A neuromorphic-computing ‘roadmap’
April 22, 2014
Electrical engineers at the Georgia Institute of Technology have published a roadmap that details innovative analog-based techniques that they believe could make it possible to build a practical neuromorphic (brain-inspired) computer while minimizing energy requirements.
“A configurable analog-digital system can be expected to have a power efficiency improvement of up to 10,000 times compared to an all-digital system,” said Jennifer Hasler, a professor in the Georgia Tech School of Electrical and Computer Engineering (ECE) and a pioneer in using analog techniques for neuromorphic computing.
The roadmap was published in the journal Frontiers in Neuroscience (open access).
“To my knowledge, this is the first time a detailed neuromorphic roadmap has been attempted,” said Hasler. “We describe specific computational techniques could offer real progress in neuromorphic systems.”
Unlike digital computing, in which computers can address many different applications by processing different software programs, analog circuits have traditionally been hard-wired to address a single application. For example, cell phones use energy-efficient analog circuits for a number of specific functions, including capturing the user’s voice, amplifying incoming voice signals, and controlling battery power.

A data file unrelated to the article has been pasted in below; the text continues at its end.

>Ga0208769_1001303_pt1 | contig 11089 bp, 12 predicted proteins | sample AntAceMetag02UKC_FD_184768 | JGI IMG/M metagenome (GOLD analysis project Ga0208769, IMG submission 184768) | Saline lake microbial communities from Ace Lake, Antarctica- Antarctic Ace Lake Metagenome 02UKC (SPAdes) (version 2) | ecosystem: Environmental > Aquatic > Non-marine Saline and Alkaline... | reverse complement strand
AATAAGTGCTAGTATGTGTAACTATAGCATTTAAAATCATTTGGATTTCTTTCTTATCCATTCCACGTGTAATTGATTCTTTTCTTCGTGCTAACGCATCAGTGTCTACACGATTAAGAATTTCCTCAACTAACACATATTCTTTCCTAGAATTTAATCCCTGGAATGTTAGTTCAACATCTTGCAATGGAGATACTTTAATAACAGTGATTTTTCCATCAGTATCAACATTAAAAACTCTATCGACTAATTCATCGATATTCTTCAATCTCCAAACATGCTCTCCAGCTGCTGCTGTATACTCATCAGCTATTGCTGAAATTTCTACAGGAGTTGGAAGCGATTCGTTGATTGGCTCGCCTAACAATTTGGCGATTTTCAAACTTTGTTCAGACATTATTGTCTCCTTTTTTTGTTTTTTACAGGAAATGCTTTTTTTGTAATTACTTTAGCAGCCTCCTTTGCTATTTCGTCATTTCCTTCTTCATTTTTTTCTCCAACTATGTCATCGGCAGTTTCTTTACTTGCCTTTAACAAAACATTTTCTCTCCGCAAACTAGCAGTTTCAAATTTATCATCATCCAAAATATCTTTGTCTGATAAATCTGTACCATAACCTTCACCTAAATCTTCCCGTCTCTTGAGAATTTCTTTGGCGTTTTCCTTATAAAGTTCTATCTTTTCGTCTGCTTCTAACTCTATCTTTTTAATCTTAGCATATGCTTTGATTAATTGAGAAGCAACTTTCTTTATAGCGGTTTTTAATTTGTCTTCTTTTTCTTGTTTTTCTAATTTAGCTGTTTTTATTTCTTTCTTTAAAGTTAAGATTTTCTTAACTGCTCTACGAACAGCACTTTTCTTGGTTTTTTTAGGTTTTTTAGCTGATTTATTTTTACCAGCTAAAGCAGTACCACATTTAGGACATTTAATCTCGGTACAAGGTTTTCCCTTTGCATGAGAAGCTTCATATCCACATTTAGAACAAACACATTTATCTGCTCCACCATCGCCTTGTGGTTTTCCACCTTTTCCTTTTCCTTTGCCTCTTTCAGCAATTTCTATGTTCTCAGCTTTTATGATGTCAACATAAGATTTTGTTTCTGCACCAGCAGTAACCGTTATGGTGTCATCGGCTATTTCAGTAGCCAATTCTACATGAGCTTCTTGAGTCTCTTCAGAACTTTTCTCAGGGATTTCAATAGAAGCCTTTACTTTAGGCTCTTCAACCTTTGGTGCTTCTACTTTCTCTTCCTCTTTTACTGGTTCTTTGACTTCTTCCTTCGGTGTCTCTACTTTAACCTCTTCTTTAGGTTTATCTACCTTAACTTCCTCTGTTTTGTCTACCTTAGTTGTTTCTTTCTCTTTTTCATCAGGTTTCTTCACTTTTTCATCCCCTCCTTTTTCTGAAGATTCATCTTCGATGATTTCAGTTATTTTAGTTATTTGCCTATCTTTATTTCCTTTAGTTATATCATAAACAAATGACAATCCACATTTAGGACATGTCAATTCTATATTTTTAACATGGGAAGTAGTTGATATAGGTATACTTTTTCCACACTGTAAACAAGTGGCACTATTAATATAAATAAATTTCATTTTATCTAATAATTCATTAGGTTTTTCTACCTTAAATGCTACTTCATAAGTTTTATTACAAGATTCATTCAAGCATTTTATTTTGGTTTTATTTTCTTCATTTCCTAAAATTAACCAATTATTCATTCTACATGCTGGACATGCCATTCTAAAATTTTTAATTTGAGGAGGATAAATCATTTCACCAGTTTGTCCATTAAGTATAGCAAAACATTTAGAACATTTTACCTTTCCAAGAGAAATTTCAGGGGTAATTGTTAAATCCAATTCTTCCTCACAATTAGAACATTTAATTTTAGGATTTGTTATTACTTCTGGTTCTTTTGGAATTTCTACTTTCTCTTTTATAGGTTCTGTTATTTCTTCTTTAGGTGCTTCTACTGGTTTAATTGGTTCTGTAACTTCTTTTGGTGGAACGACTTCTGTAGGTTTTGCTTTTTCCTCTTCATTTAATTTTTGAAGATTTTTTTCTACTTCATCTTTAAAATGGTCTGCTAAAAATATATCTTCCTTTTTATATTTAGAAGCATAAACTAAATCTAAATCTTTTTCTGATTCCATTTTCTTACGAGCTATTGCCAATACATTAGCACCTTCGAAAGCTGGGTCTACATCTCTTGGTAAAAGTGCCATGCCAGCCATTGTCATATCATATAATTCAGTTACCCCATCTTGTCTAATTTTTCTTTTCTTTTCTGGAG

Because analog devices do not have to process binary codes as digital computers do, their performance can be both faster and much less power hungry. Yet traditional analog circuits are limited because they’re built for a specific application, such as processing signals or controlling power. They don’t have the flexibility of digital devices that can process software, and they’re vulnerable to signal disturbance issues, or noise.
But in recent years, Hasler has developed a new approach to analog computing, in which silicon-based analog integrated circuits take over many of the functions now performed by familiar digital integrated circuits. These analog chips can be quickly reconfigured to provide a range of processing capabilities, in a manner that resembles conventional digital techniques in some ways.
Hasler and her research group have developed devices called field programmable analog arrays (FPAA). Like field programmable gate arrays (FPGA), which are digital integrated circuits that are ubiquitous in modern computing, the FPAA can be reconfigured after it’s manufactured — thus the phrase “field-programmable.”
In the paper, the researchers discuss ways to scale energy efficiency, performance and size to eventually achieve large-scale neuromorphic systems. “A major concept here is that we have to first build smaller systems capable of a simple representation of one layer of human brain cortex,” Hasler said. “When that system has been successfully demonstrated, we can then replicate it in ways that increase its complexity and performance.”
Among neuromorphic computing’s major hurdles are the communication issues involved in networking integrated circuits in ways that could replicate human cognition. In their paper, Hasler and Marr emphasize local interconnectivity to reduce complexity.